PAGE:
An F.W.D. Model T Racer, A Poor Manís Miller

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Model T Ford Forum: Forum 2013: An F.W.D. Model T Racer, A Poor Manís Miller
Top of pagePrevious messageNext messageBottom of page Link to this message  By david greenlees on Thursday, October 24, 2013 - 07:13 am:



We have always wondered about this car, who built, who owned it, where was it raced? The photo has enough clues so that maybe the location can possibly be pieced together or hopefully one of our readers may know more about this ďIngenuity SpecialĒ.

It is modeled on a front-drive Miller and is based on Model T components. It features a Model T engine and transmission turned around and hooked up to the center section of a T differential. Like the Miller, it is equipped with a tubular front axle possibly from an early car set on its side. Two types of U-joints are used for the half-shafts and the hubs and spindles are unknown components.

It appears to be equipped with an OHV racing head and based on the locations of the header and the down-draft Winfield carburetor, it may have been a Frontnac rocker-arm unit. It is also on a set of professional grade racing wire wheels and has rear wheel brakes on a simple tube axle. Both ends of the car are sprung on quarter-elliptic springs. See another photo of this unique car after a crash and learn more and also view 100's of other Model T photos @ http://theoldmotor.com/?p=65858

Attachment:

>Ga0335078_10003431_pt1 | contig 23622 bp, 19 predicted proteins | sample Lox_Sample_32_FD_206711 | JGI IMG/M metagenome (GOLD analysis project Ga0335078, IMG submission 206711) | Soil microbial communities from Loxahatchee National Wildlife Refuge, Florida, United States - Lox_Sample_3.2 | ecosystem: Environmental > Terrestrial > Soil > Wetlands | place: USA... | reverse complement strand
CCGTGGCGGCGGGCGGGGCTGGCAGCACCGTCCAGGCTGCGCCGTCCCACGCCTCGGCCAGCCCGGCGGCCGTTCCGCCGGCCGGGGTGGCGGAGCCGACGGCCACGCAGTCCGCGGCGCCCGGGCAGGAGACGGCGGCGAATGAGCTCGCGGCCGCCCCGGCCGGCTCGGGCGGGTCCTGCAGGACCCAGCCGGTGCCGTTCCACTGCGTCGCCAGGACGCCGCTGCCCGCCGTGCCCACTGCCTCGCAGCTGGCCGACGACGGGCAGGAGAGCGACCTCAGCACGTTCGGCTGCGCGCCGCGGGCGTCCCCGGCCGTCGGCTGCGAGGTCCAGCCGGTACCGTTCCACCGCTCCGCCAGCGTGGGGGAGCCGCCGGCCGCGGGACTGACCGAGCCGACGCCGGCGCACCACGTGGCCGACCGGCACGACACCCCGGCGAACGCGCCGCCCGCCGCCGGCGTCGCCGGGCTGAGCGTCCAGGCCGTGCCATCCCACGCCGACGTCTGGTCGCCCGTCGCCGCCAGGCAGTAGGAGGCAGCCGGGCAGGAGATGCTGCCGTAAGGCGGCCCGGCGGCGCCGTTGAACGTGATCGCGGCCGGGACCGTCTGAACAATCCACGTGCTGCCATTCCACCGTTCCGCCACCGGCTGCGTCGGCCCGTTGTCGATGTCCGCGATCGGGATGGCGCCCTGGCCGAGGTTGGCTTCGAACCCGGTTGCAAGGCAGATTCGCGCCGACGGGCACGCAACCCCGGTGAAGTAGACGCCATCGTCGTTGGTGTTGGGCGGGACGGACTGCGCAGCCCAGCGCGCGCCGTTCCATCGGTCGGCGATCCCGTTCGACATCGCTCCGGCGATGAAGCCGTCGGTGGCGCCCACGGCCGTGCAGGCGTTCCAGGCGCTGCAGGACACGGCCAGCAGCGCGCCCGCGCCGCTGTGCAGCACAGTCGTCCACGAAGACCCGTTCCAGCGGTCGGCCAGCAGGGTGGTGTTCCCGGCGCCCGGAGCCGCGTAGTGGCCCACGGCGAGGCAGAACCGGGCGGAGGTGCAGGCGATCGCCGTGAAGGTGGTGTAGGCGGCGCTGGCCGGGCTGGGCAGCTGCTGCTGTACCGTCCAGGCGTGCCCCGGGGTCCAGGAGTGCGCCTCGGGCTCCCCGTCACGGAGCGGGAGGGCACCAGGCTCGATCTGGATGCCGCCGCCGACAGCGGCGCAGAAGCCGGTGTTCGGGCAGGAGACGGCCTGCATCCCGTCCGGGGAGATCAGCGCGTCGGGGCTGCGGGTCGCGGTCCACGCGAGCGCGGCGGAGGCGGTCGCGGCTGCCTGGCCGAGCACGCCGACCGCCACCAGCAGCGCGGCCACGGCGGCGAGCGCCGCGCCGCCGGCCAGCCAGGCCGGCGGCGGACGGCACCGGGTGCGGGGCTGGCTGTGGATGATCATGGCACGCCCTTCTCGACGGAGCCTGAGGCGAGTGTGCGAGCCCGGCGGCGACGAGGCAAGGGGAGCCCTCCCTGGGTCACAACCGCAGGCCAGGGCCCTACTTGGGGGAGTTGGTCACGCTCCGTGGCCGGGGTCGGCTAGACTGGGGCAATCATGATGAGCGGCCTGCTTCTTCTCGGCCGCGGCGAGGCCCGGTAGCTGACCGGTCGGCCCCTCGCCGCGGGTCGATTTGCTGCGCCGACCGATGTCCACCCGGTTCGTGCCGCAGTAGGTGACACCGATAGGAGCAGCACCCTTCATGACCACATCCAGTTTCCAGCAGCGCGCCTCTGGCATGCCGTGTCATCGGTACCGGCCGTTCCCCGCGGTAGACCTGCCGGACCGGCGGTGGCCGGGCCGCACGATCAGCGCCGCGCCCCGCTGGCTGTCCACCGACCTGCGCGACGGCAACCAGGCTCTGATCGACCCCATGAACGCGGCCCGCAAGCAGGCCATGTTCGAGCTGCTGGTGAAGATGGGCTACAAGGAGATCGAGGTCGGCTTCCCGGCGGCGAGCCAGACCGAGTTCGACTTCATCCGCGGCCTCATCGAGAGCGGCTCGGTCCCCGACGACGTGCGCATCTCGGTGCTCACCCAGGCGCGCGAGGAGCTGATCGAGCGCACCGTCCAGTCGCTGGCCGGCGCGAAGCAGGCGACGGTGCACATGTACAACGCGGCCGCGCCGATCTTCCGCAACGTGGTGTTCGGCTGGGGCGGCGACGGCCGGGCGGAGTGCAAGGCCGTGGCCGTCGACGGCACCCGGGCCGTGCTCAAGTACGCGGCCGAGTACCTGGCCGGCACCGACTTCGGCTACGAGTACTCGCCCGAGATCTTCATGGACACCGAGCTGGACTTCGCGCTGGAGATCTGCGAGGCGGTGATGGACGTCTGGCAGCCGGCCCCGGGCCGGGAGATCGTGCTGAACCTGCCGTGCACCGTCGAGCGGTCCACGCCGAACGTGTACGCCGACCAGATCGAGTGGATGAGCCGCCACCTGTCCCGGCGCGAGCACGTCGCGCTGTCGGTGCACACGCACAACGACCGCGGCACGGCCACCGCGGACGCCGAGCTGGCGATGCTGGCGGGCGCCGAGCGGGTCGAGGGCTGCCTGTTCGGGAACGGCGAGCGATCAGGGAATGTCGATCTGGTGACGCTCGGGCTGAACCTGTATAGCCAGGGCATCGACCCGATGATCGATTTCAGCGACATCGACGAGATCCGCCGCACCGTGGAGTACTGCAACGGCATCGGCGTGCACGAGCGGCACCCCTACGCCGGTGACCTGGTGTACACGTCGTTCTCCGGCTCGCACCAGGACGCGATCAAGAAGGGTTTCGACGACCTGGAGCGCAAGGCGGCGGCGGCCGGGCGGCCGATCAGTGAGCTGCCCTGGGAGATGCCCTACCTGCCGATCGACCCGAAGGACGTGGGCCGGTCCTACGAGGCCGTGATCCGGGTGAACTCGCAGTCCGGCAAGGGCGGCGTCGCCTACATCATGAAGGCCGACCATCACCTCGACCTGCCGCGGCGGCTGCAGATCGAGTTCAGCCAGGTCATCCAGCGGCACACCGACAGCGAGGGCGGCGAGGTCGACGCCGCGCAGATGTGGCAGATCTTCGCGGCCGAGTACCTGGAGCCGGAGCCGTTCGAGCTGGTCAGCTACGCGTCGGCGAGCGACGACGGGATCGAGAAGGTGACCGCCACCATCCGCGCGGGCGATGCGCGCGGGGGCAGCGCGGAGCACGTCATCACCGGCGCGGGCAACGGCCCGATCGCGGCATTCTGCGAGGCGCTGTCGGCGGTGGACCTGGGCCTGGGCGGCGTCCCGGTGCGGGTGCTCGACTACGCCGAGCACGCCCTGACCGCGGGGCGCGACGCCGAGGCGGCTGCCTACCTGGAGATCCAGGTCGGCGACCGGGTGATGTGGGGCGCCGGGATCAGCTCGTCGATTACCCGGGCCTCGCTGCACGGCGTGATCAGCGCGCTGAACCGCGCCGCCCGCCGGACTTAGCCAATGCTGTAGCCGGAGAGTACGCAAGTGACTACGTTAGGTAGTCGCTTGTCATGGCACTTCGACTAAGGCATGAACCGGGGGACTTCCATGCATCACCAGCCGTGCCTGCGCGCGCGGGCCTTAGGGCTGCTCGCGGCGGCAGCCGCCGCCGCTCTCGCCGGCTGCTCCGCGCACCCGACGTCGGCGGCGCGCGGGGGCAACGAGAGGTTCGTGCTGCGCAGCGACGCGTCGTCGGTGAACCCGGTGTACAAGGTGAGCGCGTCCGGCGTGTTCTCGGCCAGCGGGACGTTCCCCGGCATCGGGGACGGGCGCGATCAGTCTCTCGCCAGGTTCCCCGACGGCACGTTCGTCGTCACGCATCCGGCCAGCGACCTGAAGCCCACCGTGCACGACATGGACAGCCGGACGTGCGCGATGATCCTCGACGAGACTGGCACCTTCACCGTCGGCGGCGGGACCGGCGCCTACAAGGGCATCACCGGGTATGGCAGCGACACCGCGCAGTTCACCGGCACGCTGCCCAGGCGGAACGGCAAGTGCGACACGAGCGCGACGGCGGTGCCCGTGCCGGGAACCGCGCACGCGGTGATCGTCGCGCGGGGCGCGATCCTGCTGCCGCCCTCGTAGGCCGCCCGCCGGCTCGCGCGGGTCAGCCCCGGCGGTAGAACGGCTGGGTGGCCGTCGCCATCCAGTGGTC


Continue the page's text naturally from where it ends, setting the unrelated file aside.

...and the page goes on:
Top of pagePrevious messageNext messageBottom of page Link to this message  By John W. Oder - Houston, Texas on Thursday, October 24, 2013 - 08:53 am:

With the very flat "eared" knock off nuts, I would says these could be Rudge Whitworths. Don't know about this rig, but the FWD Millers used 72mm hub size on the front and 52mm on the back.

Thousands of these "foreign" wheels were made for the American market by Standard Roller Bearing in Philadelphia under license


Top of pagePrevious messageNext messageBottom of page Link to this message  By Rob Heyen - Nebraska on Thursday, October 24, 2013 - 09:17 am:

David,
Great racer! I've seen the photo before, and thought someone identified where the car ran.
Thanks for posting,
Rob


Top of pagePrevious messageNext messageBottom of page Link to this message  By Les Schubert on Thursday, October 24, 2013 - 10:46 am:

What I find intriguing is that this one might actually have decent handling as it certainly appears that the king pin actually seems to line up with both the centre line of the U joint but also the centre line of the tire patch


Top of pagePrevious messageNext messageBottom of page Link to this message  By Stan Howe Helena, Montana on Thursday, October 24, 2013 - 10:51 am:

I'm pretty sure that front axle is Franklin.


Top of pagePrevious messageNext messageBottom of page Link to this message  By Frank Harris from Long Beach & Big Bear on Thursday, October 24, 2013 - 11:42 am:

Interesting that the car has a downdraft carburetor. I wonder when it was built ?


Top of pagePrevious messageNext messageBottom of page Link to this message  By Ricks - Surf City on Thursday, October 24, 2013 - 11:54 am:

It didn't have that carb before 1930, Frank. :-)


Top of pagePrevious messageNext messageBottom of page Link to this message  By Erik Johnson on Thursday, October 24, 2013 - 01:21 pm:

There was a previous discussion last year regarding that photo. I tried to pinpoint the year based on the Minnesota plate on the LaSalle in background. The year is fuzzy but the paint scheme (dark over light) provides some clues. See below:

http://www.mtfca.com/discus/messages/257047/327933.html?1355633544